Basics of Marxism Part 2 — Wage Labor and Capital

In part two of our lessons on value, we condense the basic ideas of Marx’s Wage Labour and Capital into a digestible article with updated language and examples.

Karl Marx explains the capitalist labor process and relations in the 1849 pamphlet Wage Labour and Capital, originally written as a series of articles. In order to combat capitalism and heighten the class struggle, it is important to understand it as it truly is. In this text, Marx sets out to do just that in the context of capitalistic social relations between labor and capital.

Labor does not inherently have value. This does not contradict Marx’s labor theory of value. It is, in fact, inherent to it. Something can only have value when subject to particular social relations which grant it a form as a commodity. It does not have any value outside of those social relations. The same thing applies to labor.

If one does not enter into market relations in their production, such as with purely subsistence farmers, then their labor produces no value. Labor can only produce value when it is employed toward the end of commodity production. Labor itself, however, cannot have value except for when it takes on a commodity, with that commodity being labor-power.

Labor-power’s value is measured by the clock. Labor-power is distinct from mere labor in that it’s commodified labor. The wage laborer does not sell their capacity to labor to the capitalist forever. Rather, they sell their labor for a definite period of time for a definite purpose. Wages are the price that the capitalist pays to the worker to buy their labor-power, as they would pay for any other commodity, such as apples or oranges. But how are the prices of commodities determined?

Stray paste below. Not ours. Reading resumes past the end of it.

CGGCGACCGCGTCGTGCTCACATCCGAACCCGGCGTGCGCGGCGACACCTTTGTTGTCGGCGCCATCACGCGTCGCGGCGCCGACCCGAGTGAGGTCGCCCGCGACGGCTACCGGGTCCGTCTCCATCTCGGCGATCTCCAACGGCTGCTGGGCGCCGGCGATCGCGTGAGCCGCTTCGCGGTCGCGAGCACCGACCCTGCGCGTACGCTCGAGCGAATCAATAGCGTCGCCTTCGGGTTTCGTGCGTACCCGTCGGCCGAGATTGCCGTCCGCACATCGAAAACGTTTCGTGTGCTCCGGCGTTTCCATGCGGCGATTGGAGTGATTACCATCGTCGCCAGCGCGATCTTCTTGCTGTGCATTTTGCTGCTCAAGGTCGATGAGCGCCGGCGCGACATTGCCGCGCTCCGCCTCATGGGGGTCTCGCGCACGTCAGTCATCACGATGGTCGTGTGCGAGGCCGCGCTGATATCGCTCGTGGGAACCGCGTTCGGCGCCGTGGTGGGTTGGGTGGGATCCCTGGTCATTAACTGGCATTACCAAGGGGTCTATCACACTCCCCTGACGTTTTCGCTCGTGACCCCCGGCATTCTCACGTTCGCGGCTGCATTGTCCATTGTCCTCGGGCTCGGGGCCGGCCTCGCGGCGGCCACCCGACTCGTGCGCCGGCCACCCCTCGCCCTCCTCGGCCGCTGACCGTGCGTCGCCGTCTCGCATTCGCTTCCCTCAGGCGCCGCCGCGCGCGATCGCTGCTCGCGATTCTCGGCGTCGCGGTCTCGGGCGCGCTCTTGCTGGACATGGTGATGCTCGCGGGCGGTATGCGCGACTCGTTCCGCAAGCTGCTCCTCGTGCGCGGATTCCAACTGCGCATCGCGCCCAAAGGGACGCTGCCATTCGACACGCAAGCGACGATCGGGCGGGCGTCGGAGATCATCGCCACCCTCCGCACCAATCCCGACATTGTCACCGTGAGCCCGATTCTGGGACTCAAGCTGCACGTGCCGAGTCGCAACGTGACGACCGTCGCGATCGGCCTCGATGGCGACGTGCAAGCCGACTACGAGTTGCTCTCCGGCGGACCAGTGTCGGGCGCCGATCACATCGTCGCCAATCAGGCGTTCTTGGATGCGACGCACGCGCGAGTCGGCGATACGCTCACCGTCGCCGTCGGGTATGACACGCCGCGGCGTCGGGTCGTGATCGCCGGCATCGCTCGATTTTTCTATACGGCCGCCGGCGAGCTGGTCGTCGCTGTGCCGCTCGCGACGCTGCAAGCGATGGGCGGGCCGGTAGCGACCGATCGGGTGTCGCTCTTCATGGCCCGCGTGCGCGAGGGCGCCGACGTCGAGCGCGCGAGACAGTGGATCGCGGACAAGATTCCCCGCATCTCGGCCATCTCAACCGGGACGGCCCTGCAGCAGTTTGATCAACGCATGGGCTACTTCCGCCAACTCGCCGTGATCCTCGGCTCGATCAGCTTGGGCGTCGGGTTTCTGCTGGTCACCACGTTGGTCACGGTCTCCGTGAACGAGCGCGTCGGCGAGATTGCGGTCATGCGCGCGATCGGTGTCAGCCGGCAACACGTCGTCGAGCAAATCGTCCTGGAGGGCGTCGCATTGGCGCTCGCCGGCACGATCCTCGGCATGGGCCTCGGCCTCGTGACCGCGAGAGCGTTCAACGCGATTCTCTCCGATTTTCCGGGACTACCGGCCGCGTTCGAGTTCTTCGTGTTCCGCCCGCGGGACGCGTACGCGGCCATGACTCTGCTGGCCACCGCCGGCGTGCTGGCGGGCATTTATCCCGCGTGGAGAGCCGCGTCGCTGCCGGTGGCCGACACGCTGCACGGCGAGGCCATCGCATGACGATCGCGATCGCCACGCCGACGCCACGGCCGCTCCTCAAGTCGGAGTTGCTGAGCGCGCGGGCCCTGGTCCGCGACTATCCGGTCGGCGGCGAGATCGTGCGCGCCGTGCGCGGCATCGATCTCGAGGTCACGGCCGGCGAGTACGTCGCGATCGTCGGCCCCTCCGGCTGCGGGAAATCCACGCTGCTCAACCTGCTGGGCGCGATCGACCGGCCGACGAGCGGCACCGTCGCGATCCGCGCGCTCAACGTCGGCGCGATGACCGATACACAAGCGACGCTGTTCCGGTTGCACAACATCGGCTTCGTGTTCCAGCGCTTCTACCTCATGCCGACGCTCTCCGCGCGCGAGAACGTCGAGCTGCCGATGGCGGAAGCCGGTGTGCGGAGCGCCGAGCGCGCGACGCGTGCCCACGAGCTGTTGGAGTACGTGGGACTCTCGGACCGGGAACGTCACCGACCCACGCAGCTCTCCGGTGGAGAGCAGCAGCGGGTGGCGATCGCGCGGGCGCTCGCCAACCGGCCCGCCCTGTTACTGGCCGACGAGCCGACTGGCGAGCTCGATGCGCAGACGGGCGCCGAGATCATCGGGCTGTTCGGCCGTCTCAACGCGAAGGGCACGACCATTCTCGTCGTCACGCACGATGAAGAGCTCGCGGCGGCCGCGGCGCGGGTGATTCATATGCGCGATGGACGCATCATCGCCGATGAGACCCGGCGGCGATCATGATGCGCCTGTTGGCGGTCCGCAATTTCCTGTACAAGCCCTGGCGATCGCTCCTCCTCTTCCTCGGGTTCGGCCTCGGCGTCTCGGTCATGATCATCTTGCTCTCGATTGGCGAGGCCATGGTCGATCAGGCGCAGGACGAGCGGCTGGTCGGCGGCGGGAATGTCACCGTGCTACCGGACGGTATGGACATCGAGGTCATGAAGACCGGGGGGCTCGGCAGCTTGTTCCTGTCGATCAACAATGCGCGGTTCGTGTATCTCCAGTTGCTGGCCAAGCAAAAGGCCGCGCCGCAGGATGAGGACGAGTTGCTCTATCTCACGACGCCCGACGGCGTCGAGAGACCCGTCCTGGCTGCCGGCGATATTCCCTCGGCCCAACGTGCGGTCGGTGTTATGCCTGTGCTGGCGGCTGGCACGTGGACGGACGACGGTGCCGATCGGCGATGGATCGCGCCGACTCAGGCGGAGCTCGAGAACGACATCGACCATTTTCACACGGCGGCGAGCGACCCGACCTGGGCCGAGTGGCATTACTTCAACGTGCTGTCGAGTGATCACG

As Marx said in the text:

By the competition between buyers and sellers, by the relation of the demand to the supply, of the call to the offer. The competition by which the price of a commodity is determined is threefold.

The same commodity is offered for sale by various sellers. Whoever sells commodities of the same quality most cheaply, is sure to drive the other sellers from the field and to secure the greatest market for himself. The sellers therefore fight among themselves for the sales, for the market. Each one of them wishes to sell, and to sell as much as possible, and if possible to sell alone, to the exclusion of all other sellers. Each one sells cheaper than the other. Thus there takes place a competition among the sellers which forces down the price of the commodities offered by them.

But there is also a competition among the buyers; this upon its side causes the price of the proffered commodities to rise.